Things are changing in Silicon Valley. Where once tech companies paid little regard to their surroundings, Facebook, Apple, Google and Amazon are all in the process of opening epic purpose-built headquarters. In a new article in Vanity Fair, Paul Goldberger “explores what companies’ choices reveal about their cultures, their workforces, and the shifting relationship between city and suburbs.” Below is a brief extract, read the full piece here.
In Silicon Valley, almost every town is a company town. As Cupertino belongs to Apple and Mountain View is dominated overwhelmingly by Google, Menlo Park is where Facebook is located, and Palo Alto has the old, troubled, but still-enormous Hewlett-Packard. Yet you don’t always feel this. Tech companies tend to look inward; they seem to like campuses more than cities or even towns. Gehry’s Facebook building will be across the street from the company’s existing complex, which will be retained. Apple occupies more than 30 low-rise buildings in Cupertino, with the corporate headquarters in a cluster of modern glass buildings that bears the invented address of 1 Infinite Loop. The address tells you as much as you need to know about the company’s view of its campus as a self-contained environment, disconnected from the city around it, a goal that the new, Foster-designed building will achieve more fully, surely, than any building since the Pentagon, which it exceeds in circumference. The current Apple offices, which were originally put up by a real-estate developer in the early 1970s for the company Four Phase Systems, are notable less for anything about their architecture than for their exceptionally elegant signs in a small Myriad font, the identical typeface to that used on most of the company’s products. Oracle, the huge software company, built itself a kind of high-rise campus, a cluster of rounded, reflective glass towers beside the 101 Freeway a few miles north in Redwood Shores—more conspicuous than any of the old Google buildings, to be sure, but nearly as generic, since you could imagine these buildings sitting beside a freeway in Dallas or Houston as easily as on the San Francisco peninsula. They’re no more specific to Silicon Valley than the Alpine Inn.
There’s a great piece on design skeuomorphism on the Realmac Blog. Here’s a sample:
Despite it being a current design trend, skeuomorphism isn’t a new thing. The earliest example of realism in an interface that comes to my mind is Calculator which shipped with the Macintosh in 1984. Even today on the Mac, as well as iOS, the design is still the same as the real-life object. Looking at the wider picture, the very notion of the Desktop was of course inspired by the thing it was named after, what with there being folders, documents, and files on both. The reason for this is simple – to help familiarise new users to something that was a new technology. We’re at the stage where we’ll forever be creating new technologies for users to interact with, so should we still be designing in the same mindset to make everything look realistic so it is easier to use, or can we be more clever than that?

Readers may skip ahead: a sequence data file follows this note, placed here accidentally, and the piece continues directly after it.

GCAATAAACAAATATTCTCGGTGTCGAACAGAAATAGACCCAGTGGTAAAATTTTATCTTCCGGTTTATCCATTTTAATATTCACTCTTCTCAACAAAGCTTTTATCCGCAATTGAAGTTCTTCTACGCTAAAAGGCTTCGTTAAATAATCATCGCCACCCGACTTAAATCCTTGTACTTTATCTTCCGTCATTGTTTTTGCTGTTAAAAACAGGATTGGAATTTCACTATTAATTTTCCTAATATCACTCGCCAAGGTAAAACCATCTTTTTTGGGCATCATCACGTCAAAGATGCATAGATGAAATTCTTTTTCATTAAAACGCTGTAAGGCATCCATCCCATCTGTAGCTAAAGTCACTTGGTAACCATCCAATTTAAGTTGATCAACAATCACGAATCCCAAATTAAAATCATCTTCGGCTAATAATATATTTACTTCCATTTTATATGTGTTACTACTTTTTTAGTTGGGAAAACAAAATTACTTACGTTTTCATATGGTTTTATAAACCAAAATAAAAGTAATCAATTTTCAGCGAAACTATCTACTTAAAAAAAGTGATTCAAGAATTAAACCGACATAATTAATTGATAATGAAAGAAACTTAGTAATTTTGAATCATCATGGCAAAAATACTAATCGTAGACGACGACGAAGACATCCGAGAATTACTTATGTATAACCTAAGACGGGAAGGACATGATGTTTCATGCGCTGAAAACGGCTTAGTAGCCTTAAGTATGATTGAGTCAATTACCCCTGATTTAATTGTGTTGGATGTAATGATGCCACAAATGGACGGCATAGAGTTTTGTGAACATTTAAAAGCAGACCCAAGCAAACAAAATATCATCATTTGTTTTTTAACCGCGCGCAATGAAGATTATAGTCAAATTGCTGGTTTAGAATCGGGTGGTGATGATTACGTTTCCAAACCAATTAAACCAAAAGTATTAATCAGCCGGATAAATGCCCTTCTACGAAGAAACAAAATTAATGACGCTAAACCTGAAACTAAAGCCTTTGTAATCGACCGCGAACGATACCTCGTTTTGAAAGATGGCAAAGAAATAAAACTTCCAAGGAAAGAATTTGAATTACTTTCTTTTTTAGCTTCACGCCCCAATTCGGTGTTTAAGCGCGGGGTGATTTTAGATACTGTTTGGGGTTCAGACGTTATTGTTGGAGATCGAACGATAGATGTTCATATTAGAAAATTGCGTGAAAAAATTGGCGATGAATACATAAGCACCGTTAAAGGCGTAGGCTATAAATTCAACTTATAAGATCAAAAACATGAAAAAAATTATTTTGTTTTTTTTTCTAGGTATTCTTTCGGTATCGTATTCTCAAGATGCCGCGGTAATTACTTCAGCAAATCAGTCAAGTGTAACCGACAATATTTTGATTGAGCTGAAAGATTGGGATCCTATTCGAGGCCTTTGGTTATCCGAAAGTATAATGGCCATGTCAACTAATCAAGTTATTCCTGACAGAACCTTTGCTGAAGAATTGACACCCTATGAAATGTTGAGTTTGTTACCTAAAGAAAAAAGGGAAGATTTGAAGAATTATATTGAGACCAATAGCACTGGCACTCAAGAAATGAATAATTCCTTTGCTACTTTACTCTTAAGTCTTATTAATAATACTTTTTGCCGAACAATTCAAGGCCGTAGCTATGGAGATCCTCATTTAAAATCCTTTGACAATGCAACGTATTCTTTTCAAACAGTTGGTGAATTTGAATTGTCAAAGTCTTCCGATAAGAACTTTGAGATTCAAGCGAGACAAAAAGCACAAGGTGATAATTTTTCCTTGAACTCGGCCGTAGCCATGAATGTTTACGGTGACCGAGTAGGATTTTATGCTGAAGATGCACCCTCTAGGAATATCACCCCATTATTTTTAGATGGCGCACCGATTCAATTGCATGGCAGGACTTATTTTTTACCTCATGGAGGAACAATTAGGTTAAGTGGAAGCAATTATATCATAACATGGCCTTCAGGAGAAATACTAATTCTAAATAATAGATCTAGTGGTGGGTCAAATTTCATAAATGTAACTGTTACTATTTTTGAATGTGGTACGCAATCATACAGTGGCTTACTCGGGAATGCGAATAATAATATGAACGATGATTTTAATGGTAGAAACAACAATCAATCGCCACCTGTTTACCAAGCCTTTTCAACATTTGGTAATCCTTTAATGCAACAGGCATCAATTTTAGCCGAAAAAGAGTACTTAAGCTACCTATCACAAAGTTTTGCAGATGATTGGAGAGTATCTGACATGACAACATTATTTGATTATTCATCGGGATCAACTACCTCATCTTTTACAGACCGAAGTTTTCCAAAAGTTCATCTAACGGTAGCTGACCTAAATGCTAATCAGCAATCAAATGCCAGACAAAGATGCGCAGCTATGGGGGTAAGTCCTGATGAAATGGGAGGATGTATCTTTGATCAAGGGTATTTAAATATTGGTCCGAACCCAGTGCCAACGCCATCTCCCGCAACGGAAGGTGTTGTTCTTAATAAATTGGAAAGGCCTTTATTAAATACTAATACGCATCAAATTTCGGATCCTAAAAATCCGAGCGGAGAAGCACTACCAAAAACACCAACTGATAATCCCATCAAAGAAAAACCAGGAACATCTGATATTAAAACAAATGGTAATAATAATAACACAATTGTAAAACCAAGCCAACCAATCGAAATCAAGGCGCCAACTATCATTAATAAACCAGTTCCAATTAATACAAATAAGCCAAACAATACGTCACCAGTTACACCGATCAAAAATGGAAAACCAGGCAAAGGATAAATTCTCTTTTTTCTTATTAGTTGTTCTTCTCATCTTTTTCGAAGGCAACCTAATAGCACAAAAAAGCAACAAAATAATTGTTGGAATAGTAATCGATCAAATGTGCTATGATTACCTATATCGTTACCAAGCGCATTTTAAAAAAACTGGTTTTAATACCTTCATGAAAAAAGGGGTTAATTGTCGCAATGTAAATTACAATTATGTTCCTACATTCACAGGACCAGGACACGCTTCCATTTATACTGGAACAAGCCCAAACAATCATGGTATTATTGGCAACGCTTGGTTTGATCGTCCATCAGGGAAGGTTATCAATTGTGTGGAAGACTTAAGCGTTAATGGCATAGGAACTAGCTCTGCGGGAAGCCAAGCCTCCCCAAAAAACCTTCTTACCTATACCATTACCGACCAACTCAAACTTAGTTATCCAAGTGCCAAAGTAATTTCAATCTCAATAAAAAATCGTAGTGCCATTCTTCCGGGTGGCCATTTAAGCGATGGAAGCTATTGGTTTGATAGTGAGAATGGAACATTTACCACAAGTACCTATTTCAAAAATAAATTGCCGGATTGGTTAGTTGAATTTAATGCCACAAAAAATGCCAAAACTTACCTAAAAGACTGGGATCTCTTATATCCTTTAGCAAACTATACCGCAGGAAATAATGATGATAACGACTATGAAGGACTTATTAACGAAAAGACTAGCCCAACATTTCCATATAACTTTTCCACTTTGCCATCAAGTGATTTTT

Read the article in full here.
So much has been written about how Apple’s Jony Ive is influenced by Dieter Rams, chief of design at Braun from 1961 until 1997, that it’s refreshing to hear from the man himself in the video above. From the Atlantic:
The video was produced to go with Less and More, a massive collection of [Dieter Ram’s] product designs. The video isn’t new but it’s always fascinating to revisit Rams’s 10 Principles for Good Design. Although they were formulated in 1985, they still feel modern today — especially with their emphasis on sustainability.
Klaus Klemp, who curated an exhibition of Rams’s work also called Less and More, explains that the principles were not “a theory” but “the result of the first 20 years in this laboratory,” drawing on the experience and contributions of many different people. Decades later, Rams wants to push innovation beyond product design; “today we need less but better products, ok, but … we need new landscapes, together with new cities. We need new structures for our behaviors — and that is design. We have enough things.”
Check out the book Less and More here.
Wired has a wonderful reminder of why Polaroid was the Apple of its time. Read it here.